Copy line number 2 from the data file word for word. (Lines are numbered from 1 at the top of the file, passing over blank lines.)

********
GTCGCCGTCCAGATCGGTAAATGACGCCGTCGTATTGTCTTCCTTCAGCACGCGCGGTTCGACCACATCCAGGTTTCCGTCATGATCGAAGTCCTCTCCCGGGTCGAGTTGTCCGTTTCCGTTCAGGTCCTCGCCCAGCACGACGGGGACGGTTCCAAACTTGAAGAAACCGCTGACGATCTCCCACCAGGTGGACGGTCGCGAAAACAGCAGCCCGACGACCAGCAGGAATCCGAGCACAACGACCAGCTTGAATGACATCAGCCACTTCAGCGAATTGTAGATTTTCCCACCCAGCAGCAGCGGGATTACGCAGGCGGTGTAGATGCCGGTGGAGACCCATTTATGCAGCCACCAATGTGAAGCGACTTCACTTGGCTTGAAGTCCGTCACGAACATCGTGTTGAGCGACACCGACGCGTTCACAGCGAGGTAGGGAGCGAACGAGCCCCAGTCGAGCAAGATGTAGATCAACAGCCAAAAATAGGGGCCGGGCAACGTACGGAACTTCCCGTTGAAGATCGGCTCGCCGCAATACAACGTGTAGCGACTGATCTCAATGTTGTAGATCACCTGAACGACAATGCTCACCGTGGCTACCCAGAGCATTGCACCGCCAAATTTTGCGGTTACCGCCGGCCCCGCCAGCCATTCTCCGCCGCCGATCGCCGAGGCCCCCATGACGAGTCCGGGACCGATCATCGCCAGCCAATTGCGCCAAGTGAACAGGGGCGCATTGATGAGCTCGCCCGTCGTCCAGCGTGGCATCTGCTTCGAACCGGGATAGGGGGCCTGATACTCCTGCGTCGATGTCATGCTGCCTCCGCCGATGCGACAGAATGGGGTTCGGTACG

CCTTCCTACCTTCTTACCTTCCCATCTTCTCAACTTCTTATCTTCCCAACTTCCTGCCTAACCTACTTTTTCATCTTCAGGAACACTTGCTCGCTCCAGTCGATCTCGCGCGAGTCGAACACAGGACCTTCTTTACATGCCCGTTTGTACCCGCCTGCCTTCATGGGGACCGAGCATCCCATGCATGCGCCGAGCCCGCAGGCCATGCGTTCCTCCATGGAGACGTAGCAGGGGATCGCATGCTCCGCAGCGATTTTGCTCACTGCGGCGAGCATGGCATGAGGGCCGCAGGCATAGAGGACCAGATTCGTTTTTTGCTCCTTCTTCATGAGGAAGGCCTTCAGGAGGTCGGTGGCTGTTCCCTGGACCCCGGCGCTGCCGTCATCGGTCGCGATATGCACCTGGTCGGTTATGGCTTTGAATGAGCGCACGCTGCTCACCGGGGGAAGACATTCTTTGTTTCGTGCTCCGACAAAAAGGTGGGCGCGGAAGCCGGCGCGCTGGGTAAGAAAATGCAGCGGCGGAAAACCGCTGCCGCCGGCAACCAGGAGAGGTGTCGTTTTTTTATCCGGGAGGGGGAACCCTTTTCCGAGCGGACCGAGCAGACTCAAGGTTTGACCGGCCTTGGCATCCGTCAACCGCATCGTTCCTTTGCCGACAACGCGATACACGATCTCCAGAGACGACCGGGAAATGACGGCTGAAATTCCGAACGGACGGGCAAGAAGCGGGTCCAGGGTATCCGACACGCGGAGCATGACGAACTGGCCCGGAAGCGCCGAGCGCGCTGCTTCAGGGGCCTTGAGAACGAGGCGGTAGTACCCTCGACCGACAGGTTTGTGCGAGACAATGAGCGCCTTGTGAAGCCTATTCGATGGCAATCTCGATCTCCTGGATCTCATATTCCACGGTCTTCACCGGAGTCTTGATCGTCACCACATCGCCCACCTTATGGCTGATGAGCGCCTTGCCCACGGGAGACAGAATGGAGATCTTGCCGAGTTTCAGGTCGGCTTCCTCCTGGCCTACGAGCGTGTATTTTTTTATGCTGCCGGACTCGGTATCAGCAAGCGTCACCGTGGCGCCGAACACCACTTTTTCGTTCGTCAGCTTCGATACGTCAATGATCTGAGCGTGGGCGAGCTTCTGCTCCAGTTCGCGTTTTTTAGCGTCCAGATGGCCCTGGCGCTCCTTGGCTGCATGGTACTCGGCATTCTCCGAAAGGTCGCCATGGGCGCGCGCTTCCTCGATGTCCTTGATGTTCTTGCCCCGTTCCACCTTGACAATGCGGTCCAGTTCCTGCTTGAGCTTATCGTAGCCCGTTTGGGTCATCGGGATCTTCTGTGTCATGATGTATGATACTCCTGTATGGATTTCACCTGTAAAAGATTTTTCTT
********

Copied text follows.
CCTTCCTACCTTCTTACCTTCCCATCTTCTCAACTTCTTATCTTCCCAACTTCCTGCCTAACCTACTTTTTCATCTTCAGGAACACTTGCTCGCTCCAGTCGATCTCGCGCGAGTCGAACACAGGACCTTCTTTACATGCCCGTTTGTACCCGCCTGCCTTCATGGGGACCGAGCATCCCATGCATGCGCCGAGCCCGCAGGCCATGCGTTCCTCCATGGAGACGTAGCAGGGGATCGCATGCTCCGCAGCGATTTTGCTCACTGCGGCGAGCATGGCATGAGGGCCGCAGGCATAGAGGACCAGATTCGTTTTTTGCTCCTTCTTCATGAGGAAGGCCTTCAGGAGGTCGGTGGCTGTTCCCTGGACCCCGGCGCTGCCGTCATCGGTCGCGATATGCACCTGGTCGGTTATGGCTTTGAATGAGCGCACGCTGCTCACCGGGGGAAGACATTCTTTGTTTCGTGCTCCGACAAAAAGGTGGGCGCGGAAGCCGGCGCGCTGGGTAAGAAAATGCAGCGGCGGAAAACCGCTGCCGCCGGCAACCAGGAGAGGTGTCGTTTTTTTATCCGGGAGGGGGAACCCTTTTCCGAGCGGACCGAGCAGACTCAAGGTTTGACCGGCCTTGGCATCCGTCAACCGCATCGTTCCTTTGCCGACAACGCGATACACGATCTCCAGAGACGACCGGGAAATGACGGCTGAAATTCCGAACGGACGGGCAAGAAGCGGGTCCAGGGTATCCGACACGCGGAGCATGACGAACTGGCCCGGAAGCGCCGAGCGCGCTGCTTCAGGGGCCTTGAGAACGAGGCGGTAGTACCCTCGACCGACAGGTTTGTGCGAGACAATGAGCGCCTTGTGAAGCCTATTCGATGGCAATCTCGATCTCCTGGATCTCATATTCCACGGTCTTCACCGGAGTCTTGATCGTCACCACATCGCCCACCTTATGGCTGATGAGCGCCTTGCCCACGGGAGACAGAATGGAGATCTTGCCGAGTTTCAGGTCGGCTTCCTCCTGGCCTACGAGCGTGTATTTTTTTATGCTGCCGGACTCGGTATCAGCAAGCGTCACCGTGGCGCCGAACACCACTTTTTCGTTCGTCAGCTTCGATACGTCAATGATCTGAGCGTGGGCGAGCTTCTGCTCCAGTTCGCGTTTTTTAGCGTCCAGATGGCCCTGGCGCTCCTTGGCTGCATGGTACTCGGCATTCTCCGAAAGGTCGCCATGGGCGCGCGCTTCCTCGATGTCCTTGATGTTCTTGCCCCGTTCCACCTTGACAATGCGGTCCAGTTCCTGCTTGAGCTTATCGTAGCCCGTTTGGGTCATCGGGATCTTCTGTGTCATGATGTATGATACTCCTGTATGGATTTCACCTGTAAAAGATTTTTCTT